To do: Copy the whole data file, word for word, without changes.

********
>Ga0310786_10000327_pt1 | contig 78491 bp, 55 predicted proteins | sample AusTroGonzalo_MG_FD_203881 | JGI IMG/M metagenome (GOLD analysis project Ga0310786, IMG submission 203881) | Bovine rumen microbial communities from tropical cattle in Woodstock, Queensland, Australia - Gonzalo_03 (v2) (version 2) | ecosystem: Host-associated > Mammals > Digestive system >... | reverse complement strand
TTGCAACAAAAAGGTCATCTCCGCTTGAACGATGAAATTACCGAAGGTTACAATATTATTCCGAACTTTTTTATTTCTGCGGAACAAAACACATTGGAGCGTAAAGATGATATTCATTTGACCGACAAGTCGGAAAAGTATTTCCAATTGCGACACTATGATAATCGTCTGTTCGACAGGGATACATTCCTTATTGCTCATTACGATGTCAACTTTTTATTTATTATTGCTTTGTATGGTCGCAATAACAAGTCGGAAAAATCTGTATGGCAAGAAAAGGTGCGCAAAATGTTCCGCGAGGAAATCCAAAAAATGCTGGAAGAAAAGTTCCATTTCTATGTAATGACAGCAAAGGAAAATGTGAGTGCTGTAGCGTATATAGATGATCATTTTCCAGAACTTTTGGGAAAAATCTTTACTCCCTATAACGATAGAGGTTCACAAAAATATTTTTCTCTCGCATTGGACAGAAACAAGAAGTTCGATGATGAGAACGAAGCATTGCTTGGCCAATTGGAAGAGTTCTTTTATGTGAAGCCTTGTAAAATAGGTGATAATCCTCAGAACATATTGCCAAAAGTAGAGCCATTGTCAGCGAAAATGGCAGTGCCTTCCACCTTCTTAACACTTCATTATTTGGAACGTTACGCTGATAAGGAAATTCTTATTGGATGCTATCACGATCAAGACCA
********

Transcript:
>Ga0310786_10000327_pt1 | contig 78491 bp, 55 predicted proteins | sample AusTroGonzalo_MG_FD_203881 | JGI IMG/M metagenome (GOLD analysis project Ga0310786, IMG submission 203881) | Bovine rumen microbial communities from tropical cattle in Woodstock, Queensland, Australia - Gonzalo_03 (v2) (version 2) | ecosystem: Host-associated > Mammals > Digestive system >... | reverse complement strand
TTGCAACAAAAAGGTCATCTCCGCTTGAACGATGAAATTACCGAAGGTTACAATATTATTCCGAACTTTTTTATTTCTGCGGAACAAAACACATTGGAGCGTAAAGATGATATTCATTTGACCGACAAGTCGGAAAAGTATTTCCAATTGCGACACTATGATAATCGTCTGTTCGACAGGGATACATTCCTTATTGCTCATTACGATGTCAACTTTTTATTTATTATTGCTTTGTATGGTCGCAATAACAAGTCGGAAAAATCTGTATGGCAAGAAAAGGTGCGCAAAATGTTCCGCGAGGAAATCCAAAAAATGCTGGAAGAAAAGTTCCATTTCTATGTAATGACAGCAAAGGAAAATGTGAGTGCTGTAGCGTATATAGATGATCATTTTCCAGAACTTTTGGGAAAAATCTTTACTCCCTATAACGATAGAGGTTCACAAAAATATTTTTCTCTCGCATTGGACAGAAACAAGAAGTTCGATGATGAGAACGAAGCATTGCTTGGCCAATTGGAAGAGTTCTTTTATGTGAAGCCTTGTAAAATAGGTGATAATCCTCAGAACATATTGCCAAAAGTAGAGCCATTGTCAGCGAAAATGGCAGTGCCTTCCACCTTCTTAACACTTCATTATTTGGAACGTTACGCTGATAAGGAAATTCTTATTGGATGCTATCACGATCAAGACCA